Nature: The habitats on the front line of the climate fight

·4-min read
Trees are a big part of the UK’s plans to fight climate change (Steve Parsons/PA) (PA Wire)
Trees are a big part of the UK’s plans to fight climate change (Steve Parsons/PA) (PA Wire)

Billions of dollars to restore the natural world have been promised during the first week of Cop26, with Alok Sharma describing it as humanity’s “first line of defence” against the climate crisis.

Day six of the climate summit was all about championing nature as the first phase of the negotiations are finalised.

While politicians and diplomats battle to come up with a viable plan to limit global warming to 1.5C, here is a look at the habitats they could be the key to saving us from disaster.

– Forests

An agreement on forests was one of the early breakthroughs of the summit, with 110 countries – including Brazil – signing a declaration to halt and reverse deforestation by 2030.

Trees remove carbon from the atmosphere through photosynthesis – locking it in their trucks, leaf systems and also in the soil – and the UK is aiming to boast tree cover from 10.1% to 12% by 2050.

The UK Government is planning to boost tree cover to 12% by 2050 (Jacob King/PA) (PA Wire)
The UK Government is planning to boost tree cover to 12% by 2050 (Jacob King/PA) (PA Wire)

They boost biodiversity and reduce flood risk by intercepting rainfall in their canopies and pulling into the earth through their roots, as well as breaking up flows of heavy rainfall off already saturated ground.

– Peatland

Peatland was long one of the unsung heroes of the climate crisis, and for centuries were drained for agriculture or dug up for fuel.

But research has found that despite covering only 3% of the Earth’s landmass, they store almost twice as much carbon as forests – and the need to save them is rocketing up the climate agenda.

Peatland is a hugely effective carbon sink (Emily Beament/PA) (PA Wire)
Peatland is a hugely effective carbon sink (Emily Beament/PA) (PA Wire)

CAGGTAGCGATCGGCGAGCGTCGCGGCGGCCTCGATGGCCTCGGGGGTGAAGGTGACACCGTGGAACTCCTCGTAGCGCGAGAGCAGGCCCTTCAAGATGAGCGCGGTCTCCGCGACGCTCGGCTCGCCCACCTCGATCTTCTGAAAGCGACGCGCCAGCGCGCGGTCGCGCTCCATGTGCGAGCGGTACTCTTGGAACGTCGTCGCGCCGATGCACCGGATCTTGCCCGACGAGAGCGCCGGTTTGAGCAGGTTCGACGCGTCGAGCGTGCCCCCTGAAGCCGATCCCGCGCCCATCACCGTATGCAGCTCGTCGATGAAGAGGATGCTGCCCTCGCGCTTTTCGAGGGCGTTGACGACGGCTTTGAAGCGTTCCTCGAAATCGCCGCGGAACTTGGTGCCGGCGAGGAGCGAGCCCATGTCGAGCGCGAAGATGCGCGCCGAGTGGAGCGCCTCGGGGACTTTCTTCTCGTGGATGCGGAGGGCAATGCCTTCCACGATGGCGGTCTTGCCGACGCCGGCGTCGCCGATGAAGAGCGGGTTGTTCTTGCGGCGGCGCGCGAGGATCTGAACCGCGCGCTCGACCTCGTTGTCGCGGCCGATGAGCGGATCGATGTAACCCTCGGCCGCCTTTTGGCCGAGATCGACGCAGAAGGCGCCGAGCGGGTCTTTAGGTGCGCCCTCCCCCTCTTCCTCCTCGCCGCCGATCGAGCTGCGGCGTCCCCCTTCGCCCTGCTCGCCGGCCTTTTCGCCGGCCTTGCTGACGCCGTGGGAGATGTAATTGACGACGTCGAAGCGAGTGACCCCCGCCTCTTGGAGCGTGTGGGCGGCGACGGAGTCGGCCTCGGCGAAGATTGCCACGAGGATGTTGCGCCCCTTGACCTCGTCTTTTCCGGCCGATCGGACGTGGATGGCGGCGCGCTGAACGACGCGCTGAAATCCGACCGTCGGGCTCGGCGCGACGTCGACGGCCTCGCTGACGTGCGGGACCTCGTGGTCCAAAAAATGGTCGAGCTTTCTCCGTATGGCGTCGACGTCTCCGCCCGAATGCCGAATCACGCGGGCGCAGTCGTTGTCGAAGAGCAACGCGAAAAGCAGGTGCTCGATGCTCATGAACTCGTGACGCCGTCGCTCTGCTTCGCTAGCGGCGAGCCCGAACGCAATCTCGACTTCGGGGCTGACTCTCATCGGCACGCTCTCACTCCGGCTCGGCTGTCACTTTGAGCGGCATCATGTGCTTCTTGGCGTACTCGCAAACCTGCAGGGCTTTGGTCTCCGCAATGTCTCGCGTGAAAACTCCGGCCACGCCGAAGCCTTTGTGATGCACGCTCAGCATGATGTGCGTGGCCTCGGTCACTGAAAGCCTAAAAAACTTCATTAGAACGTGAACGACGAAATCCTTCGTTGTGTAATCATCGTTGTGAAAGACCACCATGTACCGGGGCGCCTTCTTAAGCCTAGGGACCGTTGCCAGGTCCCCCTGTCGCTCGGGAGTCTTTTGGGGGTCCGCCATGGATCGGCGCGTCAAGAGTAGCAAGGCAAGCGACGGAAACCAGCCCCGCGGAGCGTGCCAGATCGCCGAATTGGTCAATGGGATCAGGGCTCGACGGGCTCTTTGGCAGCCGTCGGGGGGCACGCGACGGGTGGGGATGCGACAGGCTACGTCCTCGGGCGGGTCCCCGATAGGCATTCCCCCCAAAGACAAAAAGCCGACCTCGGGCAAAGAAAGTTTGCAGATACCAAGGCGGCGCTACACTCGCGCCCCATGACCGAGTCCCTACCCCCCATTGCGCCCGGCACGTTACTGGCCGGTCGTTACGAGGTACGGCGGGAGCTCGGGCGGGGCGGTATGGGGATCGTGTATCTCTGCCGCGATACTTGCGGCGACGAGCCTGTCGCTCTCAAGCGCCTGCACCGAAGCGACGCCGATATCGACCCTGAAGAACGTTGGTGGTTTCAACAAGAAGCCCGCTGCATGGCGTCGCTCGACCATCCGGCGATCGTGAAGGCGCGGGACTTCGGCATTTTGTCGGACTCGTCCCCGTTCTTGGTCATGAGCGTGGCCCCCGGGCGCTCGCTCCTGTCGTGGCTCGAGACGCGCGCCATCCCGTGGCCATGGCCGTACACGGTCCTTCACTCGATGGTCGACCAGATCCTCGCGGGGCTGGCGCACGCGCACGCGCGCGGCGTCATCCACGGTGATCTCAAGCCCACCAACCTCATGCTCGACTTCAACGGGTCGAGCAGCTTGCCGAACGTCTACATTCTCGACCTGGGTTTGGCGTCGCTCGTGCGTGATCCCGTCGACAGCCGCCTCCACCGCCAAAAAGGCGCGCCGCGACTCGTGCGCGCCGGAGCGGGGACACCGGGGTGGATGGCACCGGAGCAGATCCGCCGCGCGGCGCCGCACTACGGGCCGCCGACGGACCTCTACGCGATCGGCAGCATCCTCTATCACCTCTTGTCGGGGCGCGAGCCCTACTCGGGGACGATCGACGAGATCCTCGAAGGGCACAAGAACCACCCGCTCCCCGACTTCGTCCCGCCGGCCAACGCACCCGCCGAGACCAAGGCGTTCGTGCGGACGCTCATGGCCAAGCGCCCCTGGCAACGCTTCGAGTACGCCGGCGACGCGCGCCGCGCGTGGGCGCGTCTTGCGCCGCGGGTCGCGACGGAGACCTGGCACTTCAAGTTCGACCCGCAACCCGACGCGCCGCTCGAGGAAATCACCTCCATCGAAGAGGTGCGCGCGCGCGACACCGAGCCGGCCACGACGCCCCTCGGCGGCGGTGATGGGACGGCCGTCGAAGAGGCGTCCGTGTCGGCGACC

The wet marshy conditions of peatland locks in carbon from dead plant life, that would be released into the atmosphere through the process of decomposition or wildfire in dryer habitats.

But peatland in poor condition can become a major source of greenhouse gasses, research by Bangor University found the 2.6 million hectares of degraded peat in the UK emit 23 million tonnes of carbon a year – or 5% of UK emissions.

– Sustainable Agriculture

Modern agriculture can have a hugely detrimental impact on soil and water quality through use of fertilisers, pesticides and herbicides.

Farmers are being encouraged to restore hedgerows, plant trees and leave space for wildflowers on their land to boost biodiversity, reduce pollutants leeching into waterways and reduce flood risk.

Hedgerows trap carbon and provide a vital habitat for wildlife (Chris Ison/PA) (PA Archive)
Hedgerows trap carbon and provide a vital habitat for wildlife (Chris Ison/PA) (PA Archive)

They are also being urged to plant cover crops – crops aimed at improving soil health and reducing erosion – between harvests of cash crops to help the Earth lock in carbon more effectively.

– Seagrass

Underwater forests of seagrass draw down huge volumes of carbon dioxide, locking it into the seabed, while simultaneously stabilising sediment, filtering water and providing a vital nursery for young fish.

Seagrass accounts for an estimated 15% of the ocean’s carbon storage capacity, according to the Wildlife Trust, but huge swathes have been lost to dredging, trawler fishing and pollution.

Experts estimate the UK has lost 44% of its seagrasses since the 1930s and there are now several programmes attempting to painstakingly replant this habitat around our coastline.

– Saltmarsh

Saltmarshes not only store carbon, they are also provide mitigation against extreme weather by acting as a huge flood defence.

Like peatland, dead saltmarsh plant life does not decompose and instead becomes buried beneath layers of sediment, effectively trapping the carbon in the mud.

Located along low lying coastline, they also act as a buffer against tidal surges, reducing the risk of flooding and damage from heavy storms and tidal waves.

In the other direction, saltmarshes act as a sponge to filter out herbicides, pesticides and fertilisers from agricultural runoff, reducing the volumes of pollution reaching the ocean.

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